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Tackling Credit Card Debt

With credit card debt in the United States nearing 1 TRILLION dollars, it’s easy to say that a great deal of people are feeling overwhelmed by the debts carried on their revolving accounts. Many people who carry balances on their credit cards pay just the monthly minimums and ignore the problem.  This is NOT a good plan. Pretending your debts don’t exist just makes the problem that much worse. This strategy will backfire on you every time in the long run. It will make you miserable, it will cause you to be unable to save for the future and it could eventually drive you into bankruptcy.

If you are interested in trying to get started on paying down your long term credit card debts we have some advice for you.  The best strategy starts with the first step and that step is often to modify your spending habits by creating a budget and sticking to it. Just small modifications to your daily routine can mean big savings that you can then start using to pay down your balances one at a time, always starting with the payment with the highest interest rates.  

Step one is to decide on a repayment strategy.  Don’t allow yourself to continue to drown under the weight of multiple credit card payments each month.  If you start working your way down from the top (meaning you pay off your biggest balance or highest interest rate) you can begin to reduce your debts quickly, freeing up more and more disposable income that you can then use to continue to pay off other debts.

Another step you can take is to communicate with the people you owe money to. If you’re struggling with the exorbitantly high interest rates that are routinely charged by credit card companies, sometimes just giving them a call and asking for an interest rate reduction will allow you to free up more money to pay down the principal on the card each month.  Sometimes credit card companies will work with you on rates if you’ll commit to repaying the debt at that lower interest rate.

There are lots of options available to you if you feel like your drowning in credit card debt.  The attorneys at Harmon and Gorove can help you find a way out of debt for good. Contact us for a free, no obligation consultation to find out how we can get you started down a path to financial freedom.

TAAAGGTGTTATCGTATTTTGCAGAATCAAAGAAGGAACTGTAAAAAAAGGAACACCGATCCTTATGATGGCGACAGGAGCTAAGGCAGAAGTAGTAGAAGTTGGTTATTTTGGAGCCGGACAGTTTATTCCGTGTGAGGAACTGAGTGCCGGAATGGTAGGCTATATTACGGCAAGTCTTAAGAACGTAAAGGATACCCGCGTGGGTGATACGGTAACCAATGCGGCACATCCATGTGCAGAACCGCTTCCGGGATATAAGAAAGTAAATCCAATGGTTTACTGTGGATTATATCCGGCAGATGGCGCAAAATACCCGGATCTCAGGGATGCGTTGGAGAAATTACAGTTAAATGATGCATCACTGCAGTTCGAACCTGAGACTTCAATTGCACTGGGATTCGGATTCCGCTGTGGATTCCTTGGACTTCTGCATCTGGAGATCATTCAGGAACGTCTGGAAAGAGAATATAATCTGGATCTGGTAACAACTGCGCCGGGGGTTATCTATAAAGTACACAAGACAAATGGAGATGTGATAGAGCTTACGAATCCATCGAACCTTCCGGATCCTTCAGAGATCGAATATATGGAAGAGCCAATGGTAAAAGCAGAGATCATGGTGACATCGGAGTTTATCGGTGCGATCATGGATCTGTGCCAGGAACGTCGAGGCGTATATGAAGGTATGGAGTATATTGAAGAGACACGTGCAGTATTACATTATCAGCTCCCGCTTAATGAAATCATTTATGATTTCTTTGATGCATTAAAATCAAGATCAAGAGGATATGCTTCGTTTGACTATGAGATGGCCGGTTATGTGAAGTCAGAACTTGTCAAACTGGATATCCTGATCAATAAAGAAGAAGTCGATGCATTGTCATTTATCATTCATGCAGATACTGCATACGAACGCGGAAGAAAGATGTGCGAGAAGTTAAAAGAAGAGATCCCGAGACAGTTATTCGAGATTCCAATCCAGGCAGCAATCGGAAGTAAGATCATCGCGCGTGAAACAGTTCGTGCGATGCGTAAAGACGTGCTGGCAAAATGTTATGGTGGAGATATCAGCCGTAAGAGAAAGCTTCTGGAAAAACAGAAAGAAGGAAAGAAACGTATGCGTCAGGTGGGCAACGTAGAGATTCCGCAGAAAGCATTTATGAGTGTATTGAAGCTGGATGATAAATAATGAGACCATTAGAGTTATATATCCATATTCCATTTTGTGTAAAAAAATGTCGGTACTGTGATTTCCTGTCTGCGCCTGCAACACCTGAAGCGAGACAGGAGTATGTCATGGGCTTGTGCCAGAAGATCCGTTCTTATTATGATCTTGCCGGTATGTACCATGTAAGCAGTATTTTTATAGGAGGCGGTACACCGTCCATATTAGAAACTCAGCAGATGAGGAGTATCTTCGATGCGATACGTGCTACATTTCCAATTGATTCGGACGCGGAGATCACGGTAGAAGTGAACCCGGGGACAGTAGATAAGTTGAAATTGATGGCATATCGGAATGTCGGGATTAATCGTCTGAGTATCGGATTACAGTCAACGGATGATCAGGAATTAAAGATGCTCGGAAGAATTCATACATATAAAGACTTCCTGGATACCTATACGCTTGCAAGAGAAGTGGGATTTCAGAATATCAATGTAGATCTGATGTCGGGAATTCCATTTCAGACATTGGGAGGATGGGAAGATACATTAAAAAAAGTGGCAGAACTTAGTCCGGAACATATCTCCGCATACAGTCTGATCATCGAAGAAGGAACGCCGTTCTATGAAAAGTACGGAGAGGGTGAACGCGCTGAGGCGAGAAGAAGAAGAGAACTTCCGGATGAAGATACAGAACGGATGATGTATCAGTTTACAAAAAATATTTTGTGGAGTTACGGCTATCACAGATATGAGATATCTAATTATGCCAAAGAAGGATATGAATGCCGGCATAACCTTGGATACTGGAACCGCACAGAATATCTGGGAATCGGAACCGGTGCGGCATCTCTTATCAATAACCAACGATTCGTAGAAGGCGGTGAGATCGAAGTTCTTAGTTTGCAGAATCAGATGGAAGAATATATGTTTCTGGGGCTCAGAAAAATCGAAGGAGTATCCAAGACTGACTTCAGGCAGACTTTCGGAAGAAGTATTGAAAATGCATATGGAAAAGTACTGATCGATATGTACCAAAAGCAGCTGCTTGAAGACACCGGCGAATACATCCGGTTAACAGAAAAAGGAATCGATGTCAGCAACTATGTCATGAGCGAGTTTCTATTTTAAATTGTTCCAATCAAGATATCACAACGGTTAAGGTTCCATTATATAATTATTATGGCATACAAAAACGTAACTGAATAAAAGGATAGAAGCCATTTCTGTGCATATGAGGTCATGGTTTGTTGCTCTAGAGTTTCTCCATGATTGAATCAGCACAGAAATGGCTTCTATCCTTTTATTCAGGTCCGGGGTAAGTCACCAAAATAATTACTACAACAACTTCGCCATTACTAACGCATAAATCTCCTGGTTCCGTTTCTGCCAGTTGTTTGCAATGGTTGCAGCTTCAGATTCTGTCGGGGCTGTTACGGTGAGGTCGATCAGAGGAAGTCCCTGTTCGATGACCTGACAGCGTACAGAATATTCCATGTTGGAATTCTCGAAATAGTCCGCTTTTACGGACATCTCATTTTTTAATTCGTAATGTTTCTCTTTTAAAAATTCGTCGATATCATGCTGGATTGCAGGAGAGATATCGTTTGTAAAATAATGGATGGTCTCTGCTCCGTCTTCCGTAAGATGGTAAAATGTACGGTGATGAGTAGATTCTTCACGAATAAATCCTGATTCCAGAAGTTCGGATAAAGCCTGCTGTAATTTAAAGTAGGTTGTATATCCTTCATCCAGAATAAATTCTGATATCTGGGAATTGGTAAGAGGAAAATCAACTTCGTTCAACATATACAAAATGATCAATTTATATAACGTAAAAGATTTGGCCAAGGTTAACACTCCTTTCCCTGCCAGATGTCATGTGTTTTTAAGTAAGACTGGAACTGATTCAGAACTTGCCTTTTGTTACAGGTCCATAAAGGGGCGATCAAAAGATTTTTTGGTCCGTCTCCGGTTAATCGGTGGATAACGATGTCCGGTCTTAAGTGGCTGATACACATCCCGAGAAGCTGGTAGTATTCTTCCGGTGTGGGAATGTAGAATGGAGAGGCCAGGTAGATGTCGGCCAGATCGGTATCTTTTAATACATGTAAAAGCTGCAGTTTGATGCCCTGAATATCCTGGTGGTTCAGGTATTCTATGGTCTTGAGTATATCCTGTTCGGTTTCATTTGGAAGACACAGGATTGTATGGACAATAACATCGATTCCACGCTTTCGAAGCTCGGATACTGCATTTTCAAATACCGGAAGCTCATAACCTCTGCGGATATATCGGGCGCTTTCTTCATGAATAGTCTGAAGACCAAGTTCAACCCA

Don’t “Cosign” Your Good Credit Away

So, you’ve gone and done it.  You didn’t listen when we told you not to do it.  You said to yourself, it’s OK, I know my brother won’t skip out on this loan and leave me holding the bag.  Well, you were wrong and he did. Not only that but the truck loan he convinced you to cosign on was just wrecked and your brother also didn’t have insurance.  You’ve got yourself in a mess. Here’s what happens to your credit now.

Your brother was late with his payment or he’s skipped one entirely.  This is a big red flag. It’s also a big red flag to the credit ratings companies.  Your credit score is going to get dinged, probably to the tune of 20-30 points. Honestly, even if your brother doesn’t miss his payments you’re still going to have credit problems.  

One of the thing credit ratings companies look at is something called your Debt to Income Ratio.  This is a measurement of how your income stacks up to your total debt load.  Lets say your monthly income is $10,000 and your monthly payments on all your debts add up to $6,000.  That’s a Debt to Income ratio of 60% and you’re now considered high risk. This loan you’ve cosigned with your Brother is factoring into that DTI of 60% and that’s hurting your credit score and your ability to get new loans at the best interest rates, or at all.  So your credit is taking a hit for your brother and you don’t even get the benefits of having something to show for it.